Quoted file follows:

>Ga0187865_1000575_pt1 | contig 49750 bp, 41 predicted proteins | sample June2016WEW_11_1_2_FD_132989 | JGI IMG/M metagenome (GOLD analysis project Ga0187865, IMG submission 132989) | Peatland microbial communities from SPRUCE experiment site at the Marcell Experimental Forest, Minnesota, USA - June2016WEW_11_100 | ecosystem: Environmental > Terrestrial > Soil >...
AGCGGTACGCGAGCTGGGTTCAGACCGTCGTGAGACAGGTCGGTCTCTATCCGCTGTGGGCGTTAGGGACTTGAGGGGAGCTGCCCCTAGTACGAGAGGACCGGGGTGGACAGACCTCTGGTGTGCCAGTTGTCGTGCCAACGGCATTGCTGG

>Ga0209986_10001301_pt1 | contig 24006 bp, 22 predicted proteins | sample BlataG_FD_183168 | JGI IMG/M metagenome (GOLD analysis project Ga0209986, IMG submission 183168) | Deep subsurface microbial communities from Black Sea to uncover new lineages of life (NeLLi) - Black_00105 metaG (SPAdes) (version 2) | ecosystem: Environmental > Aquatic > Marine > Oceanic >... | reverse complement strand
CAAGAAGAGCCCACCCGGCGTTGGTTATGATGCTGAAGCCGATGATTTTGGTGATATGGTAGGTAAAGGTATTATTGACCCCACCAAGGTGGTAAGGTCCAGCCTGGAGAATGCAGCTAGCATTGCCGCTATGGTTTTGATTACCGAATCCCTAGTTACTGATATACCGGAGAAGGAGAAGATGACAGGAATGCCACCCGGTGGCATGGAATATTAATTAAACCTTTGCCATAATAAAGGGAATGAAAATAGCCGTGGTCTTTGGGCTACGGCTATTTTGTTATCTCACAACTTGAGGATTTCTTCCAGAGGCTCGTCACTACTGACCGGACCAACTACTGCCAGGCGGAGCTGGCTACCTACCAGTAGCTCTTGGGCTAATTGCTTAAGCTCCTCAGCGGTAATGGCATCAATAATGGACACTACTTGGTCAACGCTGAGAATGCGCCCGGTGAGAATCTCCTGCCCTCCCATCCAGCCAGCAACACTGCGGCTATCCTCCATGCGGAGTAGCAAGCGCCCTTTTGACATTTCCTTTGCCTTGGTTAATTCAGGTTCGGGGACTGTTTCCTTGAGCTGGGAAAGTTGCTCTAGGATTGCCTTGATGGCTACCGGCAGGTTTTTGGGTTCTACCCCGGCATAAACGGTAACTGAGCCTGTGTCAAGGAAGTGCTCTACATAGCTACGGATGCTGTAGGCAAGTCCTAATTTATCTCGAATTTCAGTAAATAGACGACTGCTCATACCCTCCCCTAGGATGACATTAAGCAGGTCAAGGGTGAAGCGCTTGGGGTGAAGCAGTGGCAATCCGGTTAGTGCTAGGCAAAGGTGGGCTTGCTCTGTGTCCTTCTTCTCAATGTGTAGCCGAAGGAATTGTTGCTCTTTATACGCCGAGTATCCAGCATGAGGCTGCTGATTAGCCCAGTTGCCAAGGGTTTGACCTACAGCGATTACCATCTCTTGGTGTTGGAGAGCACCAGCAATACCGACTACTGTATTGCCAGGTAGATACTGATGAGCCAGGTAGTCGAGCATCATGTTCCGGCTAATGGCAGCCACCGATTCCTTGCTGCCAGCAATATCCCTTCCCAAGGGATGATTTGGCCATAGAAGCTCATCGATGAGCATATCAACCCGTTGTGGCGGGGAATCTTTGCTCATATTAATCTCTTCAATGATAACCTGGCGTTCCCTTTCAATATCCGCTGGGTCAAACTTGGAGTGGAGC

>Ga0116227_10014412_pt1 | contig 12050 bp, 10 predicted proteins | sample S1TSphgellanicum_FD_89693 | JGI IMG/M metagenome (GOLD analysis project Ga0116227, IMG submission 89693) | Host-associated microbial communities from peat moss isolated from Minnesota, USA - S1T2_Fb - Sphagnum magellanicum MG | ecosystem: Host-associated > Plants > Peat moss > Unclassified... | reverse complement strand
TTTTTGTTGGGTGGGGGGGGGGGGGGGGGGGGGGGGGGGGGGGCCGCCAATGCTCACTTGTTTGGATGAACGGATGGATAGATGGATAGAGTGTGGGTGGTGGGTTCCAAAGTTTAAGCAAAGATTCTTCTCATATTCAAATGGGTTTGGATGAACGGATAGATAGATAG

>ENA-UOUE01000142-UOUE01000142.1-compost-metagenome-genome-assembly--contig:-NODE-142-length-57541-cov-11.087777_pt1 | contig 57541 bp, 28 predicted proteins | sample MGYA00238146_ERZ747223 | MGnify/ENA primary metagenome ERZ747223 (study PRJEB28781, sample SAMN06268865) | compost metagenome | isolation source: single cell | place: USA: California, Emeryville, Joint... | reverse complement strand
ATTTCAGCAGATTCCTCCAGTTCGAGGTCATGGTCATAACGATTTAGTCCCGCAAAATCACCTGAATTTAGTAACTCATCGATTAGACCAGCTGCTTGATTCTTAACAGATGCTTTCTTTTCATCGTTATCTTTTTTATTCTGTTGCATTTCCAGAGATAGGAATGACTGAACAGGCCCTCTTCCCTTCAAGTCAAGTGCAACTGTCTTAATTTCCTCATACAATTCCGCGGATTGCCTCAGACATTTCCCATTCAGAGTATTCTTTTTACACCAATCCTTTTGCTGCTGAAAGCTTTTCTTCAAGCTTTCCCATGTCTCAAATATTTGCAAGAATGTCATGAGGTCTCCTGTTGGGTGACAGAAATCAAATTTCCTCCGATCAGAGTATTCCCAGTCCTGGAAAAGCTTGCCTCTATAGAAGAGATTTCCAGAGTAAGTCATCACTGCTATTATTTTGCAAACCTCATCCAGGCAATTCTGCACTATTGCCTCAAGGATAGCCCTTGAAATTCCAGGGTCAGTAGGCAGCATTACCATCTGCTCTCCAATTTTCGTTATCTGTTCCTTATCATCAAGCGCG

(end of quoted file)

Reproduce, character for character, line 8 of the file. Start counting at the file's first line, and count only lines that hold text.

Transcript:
ATTTCAGCAGATTCCTCCAGTTCGAGGTCATGGTCATAACGATTTAGTCCCGCAAAATCACCTGAATTTAGTAACTCATCGATTAGACCAGCTGCTTGATTCTTAACAGATGCTTTCTTTTCATCGTTATCTTTTTTATTCTGTTGCATTTCCAGAGATAGGAATGACTGAACAGGCCCTCTTCCCTTCAAGTCAAGTGCAACTGTCTTAATTTCCTCATACAATTCCGCGGATTGCCTCAGACATTTCCCATTCAGAGTATTCTTTTTACACCAATCCTTTTGCTGCTGAAAGCTTTTCTTCAAGCTTTCCCATGTCTCAAATATTTGCAAGAATGTCATGAGGTCTCCTGTTGGGTGACAGAAATCAAATTTCCTCCGATCAGAGTATTCCCAGTCCTGGAAAAGCTTGCCTCTATAGAAGAGATTTCCAGAGTAAGTCATCACTGCTATTATTTTGCAAACCTCATCCAGGCAATTCTGCACTATTGCCTCAAGGATAGCCCTTGAAATTCCAGGGTCAGTAGGCAGCATTACCATCTGCTCTCCAATTTTCGTTATCTGTTCCTTATCATCAAGCGCG